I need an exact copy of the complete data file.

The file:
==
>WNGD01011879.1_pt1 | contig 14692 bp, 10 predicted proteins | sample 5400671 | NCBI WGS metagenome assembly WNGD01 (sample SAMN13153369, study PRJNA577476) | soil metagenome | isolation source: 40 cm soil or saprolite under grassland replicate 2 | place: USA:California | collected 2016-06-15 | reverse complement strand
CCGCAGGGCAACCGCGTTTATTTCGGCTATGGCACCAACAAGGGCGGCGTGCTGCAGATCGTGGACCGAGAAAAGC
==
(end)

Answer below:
>WNGD01011879.1_pt1 | contig 14692 bp, 10 predicted proteins | sample 5400671 | NCBI WGS metagenome assembly WNGD01 (sample SAMN13153369, study PRJNA577476) | soil metagenome | isolation source: 40 cm soil or saprolite under grassland replicate 2 | place: USA:California | collected 2016-06-15 | reverse complement strand
CCGCAGGGCAACCGCGTTTATTTCGGCTATGGCACCAACAAGGGCGGCGTGCTGCAGATCGTGGACCGAGAAAAGC